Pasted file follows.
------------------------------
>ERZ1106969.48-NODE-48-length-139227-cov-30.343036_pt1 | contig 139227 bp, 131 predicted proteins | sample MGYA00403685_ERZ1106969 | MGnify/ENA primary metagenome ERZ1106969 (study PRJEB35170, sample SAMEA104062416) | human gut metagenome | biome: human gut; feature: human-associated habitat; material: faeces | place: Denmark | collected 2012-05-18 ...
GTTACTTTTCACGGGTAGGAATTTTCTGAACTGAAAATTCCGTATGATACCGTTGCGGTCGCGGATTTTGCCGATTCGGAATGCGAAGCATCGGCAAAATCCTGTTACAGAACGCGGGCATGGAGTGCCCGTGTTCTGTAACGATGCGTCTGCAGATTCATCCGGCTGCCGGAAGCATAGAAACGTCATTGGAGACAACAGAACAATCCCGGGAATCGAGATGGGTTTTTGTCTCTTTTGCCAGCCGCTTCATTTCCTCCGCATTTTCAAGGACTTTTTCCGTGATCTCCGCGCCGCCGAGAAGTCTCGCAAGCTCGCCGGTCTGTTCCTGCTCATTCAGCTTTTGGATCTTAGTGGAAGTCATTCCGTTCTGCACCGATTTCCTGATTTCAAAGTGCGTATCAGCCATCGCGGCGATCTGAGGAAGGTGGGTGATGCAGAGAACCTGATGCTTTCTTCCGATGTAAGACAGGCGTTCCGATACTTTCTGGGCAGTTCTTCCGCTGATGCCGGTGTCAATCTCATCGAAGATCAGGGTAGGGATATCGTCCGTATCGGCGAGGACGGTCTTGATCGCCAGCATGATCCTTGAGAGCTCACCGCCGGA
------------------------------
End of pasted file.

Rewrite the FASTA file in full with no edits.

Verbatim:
>ERZ1106969.48-NODE-48-length-139227-cov-30.343036_pt1 | contig 139227 bp, 131 predicted proteins | sample MGYA00403685_ERZ1106969 | MGnify/ENA primary metagenome ERZ1106969 (study PRJEB35170, sample SAMEA104062416) | human gut metagenome | biome: human gut; feature: human-associated habitat; material: faeces | place: Denmark | collected 2012-05-18 ...
GTTACTTTTCACGGGTAGGAATTTTCTGAACTGAAAATTCCGTATGATACCGTTGCGGTCGCGGATTTTGCCGATTCGGAATGCGAAGCATCGGCAAAATCCTGTTACAGAACGCGGGCATGGAGTGCCCGTGTTCTGTAACGATGCGTCTGCAGATTCATCCGGCTGCCGGAAGCATAGAAACGTCATTGGAGACAACAGAACAATCCCGGGAATCGAGATGGGTTTTTGTCTCTTTTGCCAGCCGCTTCATTTCCTCCGCATTTTCAAGGACTTTTTCCGTGATCTCCGCGCCGCCGAGAAGTCTCGCAAGCTCGCCGGTCTGTTCCTGCTCATTCAGCTTTTGGATCTTAGTGGAAGTCATTCCGTTCTGCACCGATTTCCTGATTTCAAAGTGCGTATCAGCCATCGCGGCGATCTGAGGAAGGTGGGTGATGCAGAGAACCTGATGCTTTCTTCCGATGTAAGACAGGCGTTCCGATACTTTCTGGGCAGTTCTTCCGCTGATGCCGGTGTCAATCTCATCGAAGATCAGGGTAGGGATATCGTCCGTATCGGCGAGGACGGTCTTGATCGCCAGCATGATCCTTGAGAGCTCACCGCCGGA